My craving for sushi is rare, not because I don’t love raw fish, but because it is so often bastardized that it isn’t even sushi at all….pseudo sushi if you will. Or better yet, pseushi!
Truth is, I’ve been spoiled by the superior sushi at MF Buckhead. Expertly cut pieces of fatty tuna melt in your mouth. What appears to be a simple slice of hamachi is flavored with a whisper of chili oil and adorned with shaved jalapeno. Not only is the presentation beautiful, the astounding flavors can only be described as umami. And that doesn’t even touch on the deliciousness of the duck and fish prepared on the robata grill.
Pardon my rant, but I can assure you that tempura shrimp with asparagus and spicy mayo is not authentic sushi. It’s an American invention to suit the unsophisticated American palette, after all, I can’t imagine a redneck eating raw sea urchin.
And so the Americanization of sushi is not at all surprising. Ra Sushi, Ru Sans (the Walmart of sushi restaurants), and Genki are perfect examples of the popularity of the idea of sushi translated into something more accessible. With this preconceived notion bouncing ’round in my head, LC and I stepped into Genki’s Virginia Highland location.
When the weather is nice, there is nothing I enjoy more than dining on a lovely patio. Genki, like its neighbor Fontaine’s, has a patio out back but also offers front row seating at the open window facing N. Highland. I was surprised those seats weren’t taken, but when we sat down, I realized why….fans with the strength of jet engines blasted us from above. Required by the city to keep out bugs, the fan makes it impossible to enjoy people watching, much less, dainty slivers of raw fish.
So we moved to the patio out back. It’s actually a wrought iron balcony that overlooks the parking lot, the same one that serves Noche and La Tavola across the way. Although I wasn’t truly craving sushi, I had a taste for cold unfiltered sake. While seated in the window, LC insisted on ordering the cheese kari kari appetizer, a combination of imitation crab, cream cheese and red pepper that is battered and fried. I tried this horrific dish years ago and vowed to never allow it to cross my lips again.
I decided to order the BBQ ribs appetizer solely based upon the fact that it was served on a bed of their magical flash-fried crispy spinach, sprinkled with sugar and ginger. I used to visit the Buckhead Genki often with friends AA and SP, always ordering a few pieces of sushi and a whole bowl of the spinach….greasy, unhealthy, damn delicious! Make sure to bring dental floss if you plan on ordering it.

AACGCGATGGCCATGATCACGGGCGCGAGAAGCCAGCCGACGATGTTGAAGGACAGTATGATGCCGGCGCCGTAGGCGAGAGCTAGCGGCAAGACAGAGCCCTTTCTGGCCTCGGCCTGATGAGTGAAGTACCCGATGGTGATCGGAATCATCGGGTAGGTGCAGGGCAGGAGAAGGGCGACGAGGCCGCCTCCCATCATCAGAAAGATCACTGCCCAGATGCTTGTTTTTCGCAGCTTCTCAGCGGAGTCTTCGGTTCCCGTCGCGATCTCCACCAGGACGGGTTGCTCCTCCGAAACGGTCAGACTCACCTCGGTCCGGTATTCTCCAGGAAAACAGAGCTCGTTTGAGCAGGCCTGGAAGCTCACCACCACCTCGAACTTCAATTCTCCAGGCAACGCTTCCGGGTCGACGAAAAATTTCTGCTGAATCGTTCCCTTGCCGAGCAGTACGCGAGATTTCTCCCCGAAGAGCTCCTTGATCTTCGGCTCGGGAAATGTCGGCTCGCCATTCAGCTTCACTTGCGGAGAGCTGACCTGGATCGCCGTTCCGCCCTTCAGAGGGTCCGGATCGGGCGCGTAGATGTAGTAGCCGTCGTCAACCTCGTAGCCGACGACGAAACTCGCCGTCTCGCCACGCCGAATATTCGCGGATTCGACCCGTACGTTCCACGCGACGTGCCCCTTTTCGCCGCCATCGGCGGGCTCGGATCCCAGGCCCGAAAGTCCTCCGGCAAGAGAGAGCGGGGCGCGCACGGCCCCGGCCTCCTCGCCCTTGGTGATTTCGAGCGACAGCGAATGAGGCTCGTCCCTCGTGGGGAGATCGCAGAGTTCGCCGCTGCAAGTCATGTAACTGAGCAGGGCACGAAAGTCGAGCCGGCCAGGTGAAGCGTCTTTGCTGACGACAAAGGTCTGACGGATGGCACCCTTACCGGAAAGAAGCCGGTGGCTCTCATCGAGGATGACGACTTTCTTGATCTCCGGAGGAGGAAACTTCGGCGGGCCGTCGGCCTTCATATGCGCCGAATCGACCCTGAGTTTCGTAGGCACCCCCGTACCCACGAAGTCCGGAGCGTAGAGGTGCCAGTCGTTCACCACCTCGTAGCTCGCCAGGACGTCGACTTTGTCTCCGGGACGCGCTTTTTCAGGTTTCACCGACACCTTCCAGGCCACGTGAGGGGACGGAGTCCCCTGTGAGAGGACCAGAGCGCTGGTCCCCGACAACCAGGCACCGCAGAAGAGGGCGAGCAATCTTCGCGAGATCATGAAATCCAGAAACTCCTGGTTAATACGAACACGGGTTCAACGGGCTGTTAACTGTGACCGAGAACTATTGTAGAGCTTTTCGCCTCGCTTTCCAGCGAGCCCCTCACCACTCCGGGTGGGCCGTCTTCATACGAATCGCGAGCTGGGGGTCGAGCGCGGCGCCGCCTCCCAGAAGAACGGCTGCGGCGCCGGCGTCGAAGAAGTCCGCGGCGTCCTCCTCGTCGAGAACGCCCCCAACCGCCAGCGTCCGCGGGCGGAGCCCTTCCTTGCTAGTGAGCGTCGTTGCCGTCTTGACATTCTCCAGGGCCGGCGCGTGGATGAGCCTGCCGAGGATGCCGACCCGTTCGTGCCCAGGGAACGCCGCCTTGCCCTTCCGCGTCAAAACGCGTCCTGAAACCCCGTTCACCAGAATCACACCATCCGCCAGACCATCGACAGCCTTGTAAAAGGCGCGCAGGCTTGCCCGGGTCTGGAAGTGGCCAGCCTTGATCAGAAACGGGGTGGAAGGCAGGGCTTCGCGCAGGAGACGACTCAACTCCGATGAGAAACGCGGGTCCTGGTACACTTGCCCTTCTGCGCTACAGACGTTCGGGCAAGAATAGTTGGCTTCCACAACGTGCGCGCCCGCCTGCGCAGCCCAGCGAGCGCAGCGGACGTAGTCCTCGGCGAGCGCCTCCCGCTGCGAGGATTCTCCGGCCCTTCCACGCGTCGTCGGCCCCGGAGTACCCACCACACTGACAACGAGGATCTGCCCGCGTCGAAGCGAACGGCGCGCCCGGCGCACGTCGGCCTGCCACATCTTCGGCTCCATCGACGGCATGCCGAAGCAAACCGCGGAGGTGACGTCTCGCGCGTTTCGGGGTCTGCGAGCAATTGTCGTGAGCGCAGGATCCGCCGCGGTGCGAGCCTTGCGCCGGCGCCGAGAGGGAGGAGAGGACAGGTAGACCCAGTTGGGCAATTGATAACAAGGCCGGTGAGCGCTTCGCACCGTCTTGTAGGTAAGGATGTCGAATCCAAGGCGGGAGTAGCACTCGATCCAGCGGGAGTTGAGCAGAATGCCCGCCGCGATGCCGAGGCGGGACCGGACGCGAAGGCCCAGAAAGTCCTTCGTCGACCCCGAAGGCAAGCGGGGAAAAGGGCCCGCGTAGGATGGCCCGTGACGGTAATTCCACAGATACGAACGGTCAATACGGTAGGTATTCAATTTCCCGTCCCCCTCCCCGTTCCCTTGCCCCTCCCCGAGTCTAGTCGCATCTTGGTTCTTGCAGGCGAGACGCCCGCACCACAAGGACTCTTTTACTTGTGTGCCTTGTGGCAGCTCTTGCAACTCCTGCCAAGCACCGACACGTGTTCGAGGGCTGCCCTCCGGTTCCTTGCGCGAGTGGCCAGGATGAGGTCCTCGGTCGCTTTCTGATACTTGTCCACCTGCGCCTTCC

Although I couldn’t pinpoint anything Asian about them, the ribs were quite tasty, but of course, it was the fried spinach that made the dish. Unfortunately, the years had erased my distaste for the cheese kari kari so I took a bite. They should call it hari kari. I poured another tiny cup of sake. And another.
For our main course we decided to share two rolls. A creature of habit, I usually order the Dancing Eel roll which contains imitation crab and avocado, topped with grilled eel and sweet soy sauce. Genki’s version was as good as any, although I will have to admit this roll is pseushi….nothing raw, nothing authentic. The photo is scary….reminds me of Killer Clowns from Outer Space!
LC wanted to try the Virginia Highland roll made with spicy tuna and mango topped with escolar, avocado, raw jalapeno, and masago. Even the addition of the neon green wasabi didn’t make it spicy, but I was pleased with the combination of flavors and textures.
I was hoping to order a couple of additional small plates that I had not tried before, but alas, the rolls were enormous! LC suggested they offer 1/2 rolls….not a bad idea. So instead, I finished off my sake and ordered green tea ice cream, which was surprisingly made by High Road Craft Ice Cream, our local purveyor of specialty frozen treats. We both noted an overwhelming nutty flavor, perhaps from the rice powder High Road adds along with the green tea. Interesting.
For a neighborhood sushi stop, Genki does the trick, but it wouldn’t satisfy my craving for authentic sushi….if I had one.
1040 N. Highland Avenue 404-853-3315